The budget, effective July 1, also includes a 9-percent tuition increase for resident undergraduates.
CSU’s budget includes state funding and tuition dollars, but does not include self-funded programs or research support. The general budget is $459 million, an increase of 6 percent from last year. The budget for the entire university is about $900 million, up about 4 percent from the previous year.
In addition to the tuition increase for residents, undergraduate nonresident tuition will increase 3 percent from last year.
The worst-case scenario, however, did not materialize, CSU said in its release.
Instead, the improving economy means CSU will be able boost salaries for faculty and staff by 3 percent.
It will be the first salary increase for employees since the 2008-09 fiscal year.
“After three years of some of the toughest budgets in CSU history, we’re very pleased to bring forward a budget that keeps tuition increases in the single digits and provides the first pay increase to our employees in four years,” CSU President Tony Frank said in a statement. “While we’re still taking a reduction in state funding, it’s far less than what we had built into our original budget planning last fall.”
- Resident undergraduate – $6,875
- Non-resident undergraduate – $22,667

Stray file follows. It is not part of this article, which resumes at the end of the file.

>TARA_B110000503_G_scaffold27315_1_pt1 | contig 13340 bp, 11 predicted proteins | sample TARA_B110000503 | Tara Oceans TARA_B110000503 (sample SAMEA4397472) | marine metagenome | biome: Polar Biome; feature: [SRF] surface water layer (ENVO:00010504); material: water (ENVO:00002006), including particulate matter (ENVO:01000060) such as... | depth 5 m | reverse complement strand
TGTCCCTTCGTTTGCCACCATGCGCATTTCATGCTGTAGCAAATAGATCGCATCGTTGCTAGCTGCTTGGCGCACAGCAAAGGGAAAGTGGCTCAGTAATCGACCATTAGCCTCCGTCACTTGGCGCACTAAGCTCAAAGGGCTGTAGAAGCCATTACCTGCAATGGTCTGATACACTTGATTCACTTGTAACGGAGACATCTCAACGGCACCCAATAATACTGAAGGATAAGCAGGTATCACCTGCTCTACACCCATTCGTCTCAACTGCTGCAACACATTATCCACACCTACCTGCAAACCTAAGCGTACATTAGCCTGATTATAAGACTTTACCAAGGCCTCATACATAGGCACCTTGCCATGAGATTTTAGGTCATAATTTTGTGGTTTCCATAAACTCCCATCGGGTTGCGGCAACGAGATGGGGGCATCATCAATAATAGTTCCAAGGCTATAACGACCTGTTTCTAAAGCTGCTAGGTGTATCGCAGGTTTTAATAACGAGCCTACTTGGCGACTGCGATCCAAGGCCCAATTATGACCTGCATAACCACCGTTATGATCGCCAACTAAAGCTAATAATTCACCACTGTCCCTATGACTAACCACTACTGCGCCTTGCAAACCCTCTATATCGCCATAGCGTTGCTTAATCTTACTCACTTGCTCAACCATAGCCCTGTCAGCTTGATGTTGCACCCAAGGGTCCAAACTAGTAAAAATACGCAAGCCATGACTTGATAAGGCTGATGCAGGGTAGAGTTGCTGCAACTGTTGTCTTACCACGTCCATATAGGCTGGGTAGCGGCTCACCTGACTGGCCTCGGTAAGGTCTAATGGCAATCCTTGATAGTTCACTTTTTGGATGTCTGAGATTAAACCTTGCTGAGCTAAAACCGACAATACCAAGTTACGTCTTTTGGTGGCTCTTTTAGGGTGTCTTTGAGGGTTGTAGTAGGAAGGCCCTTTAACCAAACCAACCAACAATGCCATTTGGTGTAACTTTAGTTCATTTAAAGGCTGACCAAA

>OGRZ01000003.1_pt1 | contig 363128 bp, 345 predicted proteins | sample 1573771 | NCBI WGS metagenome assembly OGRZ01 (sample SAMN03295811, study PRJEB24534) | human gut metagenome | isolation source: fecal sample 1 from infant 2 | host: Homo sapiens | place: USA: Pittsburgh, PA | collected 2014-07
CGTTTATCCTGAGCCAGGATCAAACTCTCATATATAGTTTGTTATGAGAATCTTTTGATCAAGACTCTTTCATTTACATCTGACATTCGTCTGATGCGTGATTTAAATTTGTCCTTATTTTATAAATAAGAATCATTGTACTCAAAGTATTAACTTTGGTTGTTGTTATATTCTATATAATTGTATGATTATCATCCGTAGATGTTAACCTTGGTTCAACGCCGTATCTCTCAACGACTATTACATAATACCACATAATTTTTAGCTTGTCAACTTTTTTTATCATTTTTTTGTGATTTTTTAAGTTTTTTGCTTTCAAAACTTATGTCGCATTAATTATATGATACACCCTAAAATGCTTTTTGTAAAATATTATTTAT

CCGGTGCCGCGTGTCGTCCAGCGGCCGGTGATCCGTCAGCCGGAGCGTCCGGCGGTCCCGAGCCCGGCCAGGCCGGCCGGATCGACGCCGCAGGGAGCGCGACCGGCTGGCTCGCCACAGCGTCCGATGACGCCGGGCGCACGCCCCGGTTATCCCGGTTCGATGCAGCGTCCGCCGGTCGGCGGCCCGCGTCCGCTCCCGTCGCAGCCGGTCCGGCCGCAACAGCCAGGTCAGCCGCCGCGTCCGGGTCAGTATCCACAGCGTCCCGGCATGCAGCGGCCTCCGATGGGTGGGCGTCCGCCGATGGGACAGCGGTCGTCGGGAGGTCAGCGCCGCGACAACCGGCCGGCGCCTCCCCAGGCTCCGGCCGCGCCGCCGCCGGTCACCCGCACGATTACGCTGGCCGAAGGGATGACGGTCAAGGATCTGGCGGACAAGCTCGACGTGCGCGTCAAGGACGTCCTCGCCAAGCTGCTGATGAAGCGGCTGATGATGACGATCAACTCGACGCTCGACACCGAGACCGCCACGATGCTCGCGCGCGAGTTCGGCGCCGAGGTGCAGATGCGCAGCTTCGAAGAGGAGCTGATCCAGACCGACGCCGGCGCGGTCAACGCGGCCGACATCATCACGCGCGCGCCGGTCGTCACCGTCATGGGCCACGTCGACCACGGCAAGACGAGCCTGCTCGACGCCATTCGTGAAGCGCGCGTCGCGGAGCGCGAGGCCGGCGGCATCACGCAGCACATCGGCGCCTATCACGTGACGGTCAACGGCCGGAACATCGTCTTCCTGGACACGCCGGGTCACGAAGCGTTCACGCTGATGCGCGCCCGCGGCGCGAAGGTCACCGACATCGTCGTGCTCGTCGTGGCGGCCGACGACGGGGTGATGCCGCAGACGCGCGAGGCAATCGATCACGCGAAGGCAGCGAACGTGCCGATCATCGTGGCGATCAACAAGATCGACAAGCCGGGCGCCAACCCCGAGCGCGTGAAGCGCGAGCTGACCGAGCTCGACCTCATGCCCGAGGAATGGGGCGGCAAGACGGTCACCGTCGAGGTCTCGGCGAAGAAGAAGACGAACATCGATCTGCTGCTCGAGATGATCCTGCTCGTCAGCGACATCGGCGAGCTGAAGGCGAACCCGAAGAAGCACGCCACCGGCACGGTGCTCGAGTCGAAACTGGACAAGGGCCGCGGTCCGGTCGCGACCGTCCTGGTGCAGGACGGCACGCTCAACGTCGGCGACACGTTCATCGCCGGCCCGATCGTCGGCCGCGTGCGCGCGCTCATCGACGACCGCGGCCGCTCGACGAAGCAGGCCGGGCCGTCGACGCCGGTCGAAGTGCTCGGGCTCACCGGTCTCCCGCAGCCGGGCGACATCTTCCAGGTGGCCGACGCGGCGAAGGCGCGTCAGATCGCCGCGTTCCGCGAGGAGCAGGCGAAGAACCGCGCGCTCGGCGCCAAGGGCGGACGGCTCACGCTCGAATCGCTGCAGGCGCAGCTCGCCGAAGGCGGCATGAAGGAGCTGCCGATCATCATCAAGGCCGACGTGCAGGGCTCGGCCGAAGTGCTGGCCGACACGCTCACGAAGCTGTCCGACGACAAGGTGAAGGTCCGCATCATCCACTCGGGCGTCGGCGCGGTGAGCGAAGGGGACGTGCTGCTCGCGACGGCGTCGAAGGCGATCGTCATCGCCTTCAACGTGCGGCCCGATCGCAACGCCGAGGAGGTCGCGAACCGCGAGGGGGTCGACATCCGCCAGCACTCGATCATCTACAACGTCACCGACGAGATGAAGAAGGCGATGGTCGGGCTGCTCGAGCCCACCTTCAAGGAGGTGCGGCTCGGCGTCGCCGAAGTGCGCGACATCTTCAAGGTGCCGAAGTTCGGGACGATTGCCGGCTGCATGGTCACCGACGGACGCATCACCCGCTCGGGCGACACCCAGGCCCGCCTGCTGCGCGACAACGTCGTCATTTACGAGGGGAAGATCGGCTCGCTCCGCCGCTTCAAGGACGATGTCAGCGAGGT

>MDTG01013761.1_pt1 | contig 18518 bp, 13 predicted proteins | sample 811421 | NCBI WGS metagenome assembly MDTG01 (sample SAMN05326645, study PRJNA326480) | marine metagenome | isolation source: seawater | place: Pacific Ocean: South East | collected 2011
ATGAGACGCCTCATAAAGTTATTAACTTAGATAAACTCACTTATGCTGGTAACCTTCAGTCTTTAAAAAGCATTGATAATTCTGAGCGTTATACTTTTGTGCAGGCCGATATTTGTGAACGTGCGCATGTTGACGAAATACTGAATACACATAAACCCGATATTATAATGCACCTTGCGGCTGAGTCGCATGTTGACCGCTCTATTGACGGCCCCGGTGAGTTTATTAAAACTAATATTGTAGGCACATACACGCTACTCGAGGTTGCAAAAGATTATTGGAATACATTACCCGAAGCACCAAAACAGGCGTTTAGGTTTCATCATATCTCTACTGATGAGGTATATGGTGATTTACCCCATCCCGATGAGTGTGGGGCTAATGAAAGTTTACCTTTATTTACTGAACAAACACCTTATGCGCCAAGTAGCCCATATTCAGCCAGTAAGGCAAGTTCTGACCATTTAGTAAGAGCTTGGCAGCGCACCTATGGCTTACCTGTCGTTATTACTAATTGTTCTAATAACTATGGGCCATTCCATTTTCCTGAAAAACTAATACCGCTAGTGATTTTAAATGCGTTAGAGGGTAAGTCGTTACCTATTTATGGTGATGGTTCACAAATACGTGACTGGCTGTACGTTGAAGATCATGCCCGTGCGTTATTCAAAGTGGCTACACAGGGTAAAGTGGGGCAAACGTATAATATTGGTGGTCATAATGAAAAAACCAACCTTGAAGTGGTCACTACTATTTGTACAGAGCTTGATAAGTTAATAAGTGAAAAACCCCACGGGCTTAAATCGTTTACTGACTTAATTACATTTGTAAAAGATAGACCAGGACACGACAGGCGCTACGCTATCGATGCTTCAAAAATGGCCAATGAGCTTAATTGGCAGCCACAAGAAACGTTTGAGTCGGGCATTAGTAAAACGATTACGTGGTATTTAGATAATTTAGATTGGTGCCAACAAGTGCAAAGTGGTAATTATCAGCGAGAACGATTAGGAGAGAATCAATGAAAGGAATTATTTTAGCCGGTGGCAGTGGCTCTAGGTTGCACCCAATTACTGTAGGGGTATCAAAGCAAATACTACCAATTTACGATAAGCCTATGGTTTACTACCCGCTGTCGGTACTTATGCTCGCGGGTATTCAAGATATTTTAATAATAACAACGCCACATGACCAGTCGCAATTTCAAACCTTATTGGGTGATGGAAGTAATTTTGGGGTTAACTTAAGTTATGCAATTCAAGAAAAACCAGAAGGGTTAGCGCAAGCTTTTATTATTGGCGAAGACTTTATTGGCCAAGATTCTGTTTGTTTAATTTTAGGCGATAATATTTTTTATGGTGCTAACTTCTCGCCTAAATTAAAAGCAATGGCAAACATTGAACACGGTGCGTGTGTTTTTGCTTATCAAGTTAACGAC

- Resident graduate – $8,392
- Non-resident graduate – $20,572
The average cost of room and board at CSU will grow by $558, a 5.8 percent increase.
The total cost of attending CSU – tuition, fees and room and board – is expected to increase 6.6 percent over the prior year, a change of $1,165.
Frank used the news to repeat one of his key messages: The cost of educating a student at Colorado is the same as it was 20 years ago on an inflation-adjusted basis.
But what has changed is that 20 years ago, two-thirds of the cost of a CSU education was paid for by the state. Today, that ratio has flipped — individual students and their families pay for two-thirds of the cost, with the state paying one-third.
“While this budget contains much good news compared to recent years, it continues to reflect the privatization of public higher education in Colorado, with state support declining and students paying a greater share through tuition,” Frank said. “It is a fundamental challenge facing higher education in Colorado and throughout the nation.”